• United States
Senior Editor

Controlling e-mail

Jul 28, 20032 mins
Enterprise Applications

* Proposed standard and scripting language Sieve struggling to find a niche

Once thought of a s technology that might offer relief for corporate users struggling to manage overflowing e-mail in-boxes, Sieve is now struggling to find a niche.

Sieve, which became a proposed Internet Engineering Task Force Standard in January 2001, is a scripting language designed for use by end users to write e-mail filters, such as automatically sorting incoming mail into folders based on a sender’s address.

Network World Senior Editor John Fontana this week writes that since then, the complexity of scripting and lack of support in standard clients has conspired to keep adoption low. Dramatic changes in the messaging landscape, most notably spam now appear to be casting Sieve in a new light.

Fontana notes that with the spam explosion, companies have taken mail filtering chores from the desktop to the IT level and deployed gateways or firewalls in an attempt to stem the blitz. For vendors, such as Vircom, Brightmail and Rockliffe, Sieve has become one tool that lets its customers write customized filters for their spam engines and even share scripts.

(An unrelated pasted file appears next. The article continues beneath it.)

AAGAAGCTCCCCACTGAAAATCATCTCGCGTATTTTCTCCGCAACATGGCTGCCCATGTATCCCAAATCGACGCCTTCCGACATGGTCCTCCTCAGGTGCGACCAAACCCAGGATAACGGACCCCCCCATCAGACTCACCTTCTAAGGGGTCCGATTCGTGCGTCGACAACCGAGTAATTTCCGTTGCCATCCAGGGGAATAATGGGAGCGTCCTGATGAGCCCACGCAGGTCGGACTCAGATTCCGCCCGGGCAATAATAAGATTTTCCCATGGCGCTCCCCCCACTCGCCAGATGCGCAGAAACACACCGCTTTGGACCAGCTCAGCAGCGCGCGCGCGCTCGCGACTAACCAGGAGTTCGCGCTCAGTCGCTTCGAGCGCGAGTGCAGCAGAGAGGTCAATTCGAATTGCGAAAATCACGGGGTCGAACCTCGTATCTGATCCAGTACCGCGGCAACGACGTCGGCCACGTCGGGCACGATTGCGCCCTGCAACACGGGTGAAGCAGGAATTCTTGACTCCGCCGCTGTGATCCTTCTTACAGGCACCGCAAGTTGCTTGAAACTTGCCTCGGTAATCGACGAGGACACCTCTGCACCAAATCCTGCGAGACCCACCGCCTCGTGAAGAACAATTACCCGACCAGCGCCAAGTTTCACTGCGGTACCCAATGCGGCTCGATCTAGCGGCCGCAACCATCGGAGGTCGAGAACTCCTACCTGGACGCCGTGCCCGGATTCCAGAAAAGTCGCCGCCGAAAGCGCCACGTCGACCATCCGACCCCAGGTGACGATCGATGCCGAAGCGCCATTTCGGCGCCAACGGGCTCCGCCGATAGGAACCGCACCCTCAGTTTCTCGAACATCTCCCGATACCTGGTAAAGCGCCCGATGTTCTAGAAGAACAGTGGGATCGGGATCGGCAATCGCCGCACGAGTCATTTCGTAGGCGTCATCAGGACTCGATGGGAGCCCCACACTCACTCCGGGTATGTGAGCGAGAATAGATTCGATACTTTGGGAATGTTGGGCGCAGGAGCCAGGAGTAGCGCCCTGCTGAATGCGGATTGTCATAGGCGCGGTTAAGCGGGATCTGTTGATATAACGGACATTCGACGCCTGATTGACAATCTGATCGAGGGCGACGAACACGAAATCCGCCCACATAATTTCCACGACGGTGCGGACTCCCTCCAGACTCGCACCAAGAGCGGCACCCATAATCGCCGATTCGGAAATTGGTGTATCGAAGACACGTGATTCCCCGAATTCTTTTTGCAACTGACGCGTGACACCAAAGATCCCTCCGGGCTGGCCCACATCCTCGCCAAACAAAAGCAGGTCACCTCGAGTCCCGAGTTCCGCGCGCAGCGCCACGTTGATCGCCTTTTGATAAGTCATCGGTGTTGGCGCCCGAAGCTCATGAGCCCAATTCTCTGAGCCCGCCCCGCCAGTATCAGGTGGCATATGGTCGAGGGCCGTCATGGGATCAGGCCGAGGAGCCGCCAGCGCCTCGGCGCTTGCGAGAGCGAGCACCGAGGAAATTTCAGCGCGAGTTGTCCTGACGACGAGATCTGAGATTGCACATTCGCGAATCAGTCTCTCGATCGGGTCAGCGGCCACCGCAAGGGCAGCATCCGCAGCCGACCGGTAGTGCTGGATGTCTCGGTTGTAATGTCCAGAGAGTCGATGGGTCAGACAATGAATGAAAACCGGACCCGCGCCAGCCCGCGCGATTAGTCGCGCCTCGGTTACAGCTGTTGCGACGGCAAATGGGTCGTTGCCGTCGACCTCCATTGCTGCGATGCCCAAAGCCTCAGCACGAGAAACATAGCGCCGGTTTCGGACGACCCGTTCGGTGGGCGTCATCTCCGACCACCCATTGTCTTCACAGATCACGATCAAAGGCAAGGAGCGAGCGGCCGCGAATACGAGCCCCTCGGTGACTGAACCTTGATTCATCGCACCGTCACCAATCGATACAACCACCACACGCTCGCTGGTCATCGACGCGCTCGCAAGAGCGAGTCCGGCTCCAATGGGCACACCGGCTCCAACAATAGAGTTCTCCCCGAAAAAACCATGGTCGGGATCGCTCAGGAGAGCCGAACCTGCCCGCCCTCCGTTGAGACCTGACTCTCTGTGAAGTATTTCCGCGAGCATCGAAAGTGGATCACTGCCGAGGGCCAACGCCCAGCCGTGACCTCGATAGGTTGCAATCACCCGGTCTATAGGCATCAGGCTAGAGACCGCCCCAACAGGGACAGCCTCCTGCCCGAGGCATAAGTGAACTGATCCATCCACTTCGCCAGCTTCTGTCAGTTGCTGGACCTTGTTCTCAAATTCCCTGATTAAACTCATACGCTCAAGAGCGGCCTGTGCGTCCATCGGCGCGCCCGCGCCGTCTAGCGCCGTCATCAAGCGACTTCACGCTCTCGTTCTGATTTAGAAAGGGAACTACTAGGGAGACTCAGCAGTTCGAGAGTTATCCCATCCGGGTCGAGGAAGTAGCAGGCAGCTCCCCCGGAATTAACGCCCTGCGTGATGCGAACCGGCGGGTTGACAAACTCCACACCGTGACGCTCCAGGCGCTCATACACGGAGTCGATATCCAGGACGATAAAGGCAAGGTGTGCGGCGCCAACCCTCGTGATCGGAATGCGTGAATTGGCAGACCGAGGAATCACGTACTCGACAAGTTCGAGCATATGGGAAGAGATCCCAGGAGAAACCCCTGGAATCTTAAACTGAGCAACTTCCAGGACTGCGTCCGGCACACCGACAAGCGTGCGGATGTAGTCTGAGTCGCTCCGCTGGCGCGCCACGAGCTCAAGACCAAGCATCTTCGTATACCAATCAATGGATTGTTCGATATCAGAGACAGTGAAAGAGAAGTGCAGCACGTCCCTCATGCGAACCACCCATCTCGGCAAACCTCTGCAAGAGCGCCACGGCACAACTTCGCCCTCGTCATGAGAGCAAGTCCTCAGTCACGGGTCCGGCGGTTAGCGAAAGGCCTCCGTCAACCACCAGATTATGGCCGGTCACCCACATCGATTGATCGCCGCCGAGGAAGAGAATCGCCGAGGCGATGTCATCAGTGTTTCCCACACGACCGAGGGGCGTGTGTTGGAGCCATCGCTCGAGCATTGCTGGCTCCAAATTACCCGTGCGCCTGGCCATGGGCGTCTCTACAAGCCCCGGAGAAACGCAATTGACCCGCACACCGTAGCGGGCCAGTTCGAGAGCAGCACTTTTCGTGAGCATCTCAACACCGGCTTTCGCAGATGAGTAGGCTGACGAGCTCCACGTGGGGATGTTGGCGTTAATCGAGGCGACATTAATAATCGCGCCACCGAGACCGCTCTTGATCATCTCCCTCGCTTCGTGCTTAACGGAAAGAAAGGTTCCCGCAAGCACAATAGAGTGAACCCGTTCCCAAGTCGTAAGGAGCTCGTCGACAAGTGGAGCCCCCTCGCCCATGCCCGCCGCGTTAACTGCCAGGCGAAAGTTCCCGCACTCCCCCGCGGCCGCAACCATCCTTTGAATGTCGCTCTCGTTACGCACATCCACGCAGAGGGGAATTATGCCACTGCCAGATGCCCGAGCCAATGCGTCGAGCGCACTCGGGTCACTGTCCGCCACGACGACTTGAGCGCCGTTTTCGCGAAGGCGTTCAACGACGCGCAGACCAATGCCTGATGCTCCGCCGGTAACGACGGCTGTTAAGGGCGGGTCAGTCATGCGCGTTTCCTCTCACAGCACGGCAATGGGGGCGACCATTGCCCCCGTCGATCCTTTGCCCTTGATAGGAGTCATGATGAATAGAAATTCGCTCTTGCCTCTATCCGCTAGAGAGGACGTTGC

It could breath new life into Sieve because adoption by end-users has been stymied by the fact that in-box filtering is mostly a power-user endeavor. Also, Microsoft’s Outlook, which has its own filtering technology and does not support Sieve, is now the default client for both Microsoft’s Exchange Server and IBM/Lotus Domino, which together account for more than 200 million e-mail seats. In addition, neither messaging server supports Sieve, which can be implemented on a server or a client. Also, Sieve, which at its heart is a scripting language, has never had an easy-to-use GUI interface for low-tech end-users.

For more on where Sieve is going see: